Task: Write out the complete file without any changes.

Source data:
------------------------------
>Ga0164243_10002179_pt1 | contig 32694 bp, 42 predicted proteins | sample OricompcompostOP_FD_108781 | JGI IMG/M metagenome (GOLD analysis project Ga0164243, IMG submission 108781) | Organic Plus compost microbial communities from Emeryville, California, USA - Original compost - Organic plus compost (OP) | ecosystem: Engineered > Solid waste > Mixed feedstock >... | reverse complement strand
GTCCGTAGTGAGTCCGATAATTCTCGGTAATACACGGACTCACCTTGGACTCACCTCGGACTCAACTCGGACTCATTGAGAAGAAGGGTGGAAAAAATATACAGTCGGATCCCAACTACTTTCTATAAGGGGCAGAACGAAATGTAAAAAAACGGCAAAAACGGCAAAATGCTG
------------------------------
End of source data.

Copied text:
>Ga0164243_10002179_pt1 | contig 32694 bp, 42 predicted proteins | sample OricompcompostOP_FD_108781 | JGI IMG/M metagenome (GOLD analysis project Ga0164243, IMG submission 108781) | Organic Plus compost microbial communities from Emeryville, California, USA - Original compost - Organic plus compost (OP) | ecosystem: Engineered > Solid waste > Mixed feedstock >... | reverse complement strand
GTCCGTAGTGAGTCCGATAATTCTCGGTAATACACGGACTCACCTTGGACTCACCTCGGACTCAACTCGGACTCATTGAGAAGAAGGGTGGAAAAAATATACAGTCGGATCCCAACTACTTTCTATAAGGGGCAGAACGAAATGTAAAAAAACGGCAAAAACGGCAAAATGCTG